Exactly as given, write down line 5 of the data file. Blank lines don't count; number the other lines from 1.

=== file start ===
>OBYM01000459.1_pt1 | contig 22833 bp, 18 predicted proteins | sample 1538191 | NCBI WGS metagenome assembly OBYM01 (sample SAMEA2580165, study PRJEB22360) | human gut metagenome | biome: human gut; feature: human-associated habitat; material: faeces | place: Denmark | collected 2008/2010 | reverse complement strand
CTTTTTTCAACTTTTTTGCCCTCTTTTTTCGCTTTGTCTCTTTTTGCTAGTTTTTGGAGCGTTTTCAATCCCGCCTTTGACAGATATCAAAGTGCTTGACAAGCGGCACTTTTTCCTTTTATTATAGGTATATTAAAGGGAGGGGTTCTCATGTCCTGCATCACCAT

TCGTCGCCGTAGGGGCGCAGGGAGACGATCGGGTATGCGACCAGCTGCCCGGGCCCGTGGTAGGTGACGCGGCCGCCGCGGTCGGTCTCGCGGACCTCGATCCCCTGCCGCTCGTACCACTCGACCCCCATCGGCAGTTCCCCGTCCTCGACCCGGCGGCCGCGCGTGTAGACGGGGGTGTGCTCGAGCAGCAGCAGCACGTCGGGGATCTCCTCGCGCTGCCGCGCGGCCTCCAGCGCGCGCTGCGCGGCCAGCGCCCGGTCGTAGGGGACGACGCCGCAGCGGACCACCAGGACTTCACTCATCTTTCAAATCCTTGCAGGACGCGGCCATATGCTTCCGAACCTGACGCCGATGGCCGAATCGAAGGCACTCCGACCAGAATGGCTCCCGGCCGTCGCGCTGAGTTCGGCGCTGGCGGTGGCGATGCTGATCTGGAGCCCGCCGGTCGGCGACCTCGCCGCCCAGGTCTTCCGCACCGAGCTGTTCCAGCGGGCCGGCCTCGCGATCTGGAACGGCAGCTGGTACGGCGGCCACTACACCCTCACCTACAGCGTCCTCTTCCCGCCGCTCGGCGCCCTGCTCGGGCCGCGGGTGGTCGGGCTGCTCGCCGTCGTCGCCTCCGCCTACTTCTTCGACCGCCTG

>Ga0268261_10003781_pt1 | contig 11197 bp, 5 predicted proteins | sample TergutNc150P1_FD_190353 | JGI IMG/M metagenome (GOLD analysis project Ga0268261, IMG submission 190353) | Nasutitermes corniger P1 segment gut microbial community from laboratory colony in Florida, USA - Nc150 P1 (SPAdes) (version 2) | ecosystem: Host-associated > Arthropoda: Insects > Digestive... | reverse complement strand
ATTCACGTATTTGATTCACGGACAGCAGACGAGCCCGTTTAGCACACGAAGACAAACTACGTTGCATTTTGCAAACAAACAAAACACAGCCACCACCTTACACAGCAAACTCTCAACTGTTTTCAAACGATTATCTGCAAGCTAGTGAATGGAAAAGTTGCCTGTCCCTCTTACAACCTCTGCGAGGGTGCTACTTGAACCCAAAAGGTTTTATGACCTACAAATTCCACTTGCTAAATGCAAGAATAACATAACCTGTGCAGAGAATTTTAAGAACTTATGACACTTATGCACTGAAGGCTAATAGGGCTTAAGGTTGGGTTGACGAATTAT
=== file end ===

ATTCACGTATTTGATTCACGGACAGCAGACGAGCCCGTTTAGCACACGAAGACAAACTACGTTGCATTTTGCAAACAAACAAAACACAGCCACCACCTTACACAGCAAACTCTCAACTGTTTTCAAACGATTATCTGCAAGCTAGTGAATGGAAAAGTTGCCTGTCCCTCTTACAACCTCTGCGAGGGTGCTACTTGAACCCAAAAGGTTTTATGACCTACAAATTCCACTTGCTAAATGCAAGAATAACATAACCTGTGCAGAGAATTTTAAGAACTTATGACACTTATGCACTGAAGGCTAATAGGGCTTAAGGTTGGGTTGACGAATTAT